- Melanie Deziel


Japandroids - "Evil's Sway"


TV On The Radio - "Wolf Like Me"

Halloween has a very obvious link to youth culture, but as those kids grow up, the holiday changes in ways that most parents, and kids themselves, may be unable to straight away deal with. That's why Blackboard Jungle and Rebel Without a Cause are just as valid fare to me as any Jason or Freddy movie when it comes to entertainment during this holiday's season. The trans-formative time of adolescence folds neatly into the transformation into another character, persona, or state as the seasons most visibly change from summer to winter. So I've selected two songs that deal with this dichotomy very well. Unrelenting beats with aggressive dark guitars, mix with a particular physicality in both songs to embody this subtext and make it visceral and danceable. They're not spooky; they're youthful, enervating, sexy and fun. Your Halloween party will thank you.

- Joseph DiDomizio


The Ting Tings - "Great DJ"

It's one of the few songs that REALLY haunts me for years. With simple chords and numb drumbeats, it drowns me. The layers that added to the idleness in the chorus easily excite me. Hopefully, it will drown and excite you too! It sounds great if you listen to it while walking alone in a big city at night.

- Xiaoran Ding


Juno Mak - "Becoming the Devil"

Juno Mak is a Cantonese singer from Hong Kong. This song is his first tryout on a more alternative and edgy style, back in 2007. It is about, well, you can probably tell from the title.

- Vinny Ying Huang


"Good and Evil" from the Broadway musical Jekyll and Hyde

Linda Eder makes this song very festive for the holiday with her chilling voice. To quote Stewie Griffin: "How deliciously evil!"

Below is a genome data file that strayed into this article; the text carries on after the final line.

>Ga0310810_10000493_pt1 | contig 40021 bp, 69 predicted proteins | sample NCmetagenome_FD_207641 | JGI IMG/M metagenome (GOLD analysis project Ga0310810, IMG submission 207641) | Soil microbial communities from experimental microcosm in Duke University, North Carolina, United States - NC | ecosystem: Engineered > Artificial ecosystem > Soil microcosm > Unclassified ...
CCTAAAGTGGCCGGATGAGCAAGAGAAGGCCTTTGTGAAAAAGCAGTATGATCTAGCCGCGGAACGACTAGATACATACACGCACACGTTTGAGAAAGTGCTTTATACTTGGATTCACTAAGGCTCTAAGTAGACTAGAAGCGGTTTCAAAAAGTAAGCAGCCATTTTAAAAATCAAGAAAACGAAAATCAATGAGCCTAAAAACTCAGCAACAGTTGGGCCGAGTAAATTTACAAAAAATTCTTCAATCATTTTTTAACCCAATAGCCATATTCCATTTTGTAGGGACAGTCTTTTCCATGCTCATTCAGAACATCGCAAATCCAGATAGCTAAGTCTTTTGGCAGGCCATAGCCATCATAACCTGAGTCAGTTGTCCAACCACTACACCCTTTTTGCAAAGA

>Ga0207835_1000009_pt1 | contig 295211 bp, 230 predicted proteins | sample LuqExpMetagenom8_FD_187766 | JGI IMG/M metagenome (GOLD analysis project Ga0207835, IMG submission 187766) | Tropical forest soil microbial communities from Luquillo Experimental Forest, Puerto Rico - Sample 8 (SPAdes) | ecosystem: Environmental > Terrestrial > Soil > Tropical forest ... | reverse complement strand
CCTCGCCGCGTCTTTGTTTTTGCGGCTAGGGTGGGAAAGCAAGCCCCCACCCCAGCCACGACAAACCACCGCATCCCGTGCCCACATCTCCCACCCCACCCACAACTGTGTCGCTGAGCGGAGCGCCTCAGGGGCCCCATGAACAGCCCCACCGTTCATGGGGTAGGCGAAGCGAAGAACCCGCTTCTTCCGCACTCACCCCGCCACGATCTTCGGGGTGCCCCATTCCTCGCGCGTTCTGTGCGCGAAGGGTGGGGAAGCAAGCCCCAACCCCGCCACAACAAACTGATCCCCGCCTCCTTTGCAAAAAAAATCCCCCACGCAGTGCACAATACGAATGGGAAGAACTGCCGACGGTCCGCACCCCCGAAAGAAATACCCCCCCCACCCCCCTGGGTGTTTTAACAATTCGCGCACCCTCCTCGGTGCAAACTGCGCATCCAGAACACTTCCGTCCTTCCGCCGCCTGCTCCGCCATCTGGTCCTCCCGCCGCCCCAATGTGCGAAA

- Zach Marschall


Santana ft. Everlast - "Put Your Lights On"

This track, from Carlos Santana's album Supernatural, contains lyrics and themes easily applied to a Halloween playlist. When Santana sings, "Hey now, all you children, leave your lights on, better leave your lights on because there's a monster living your bed," it immediately takes you back to those days as a kid when you had to check under your bed before heading to sleep. And how your imagination of monsters and goblins only intensified during the creepy Halloween season.

- Alyssa Nappa


Nina Simone - “I Put A Spell On You”

If you're looking for something a little different than the traditional fun, pop Halloween songs, Nina Simone's "I Put A Spell on You" will do the trick. The eerily yet soulful executed vocals make this a unique track for any Halloween playlist. In the just over 2 minute song,  Simone sings each note with an air of disdain, passion and pain that encompass her signature elocutionary style and leaves listeners with a dark sense of love and passion.

- Christina Riley


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Image by fmosca/Flickr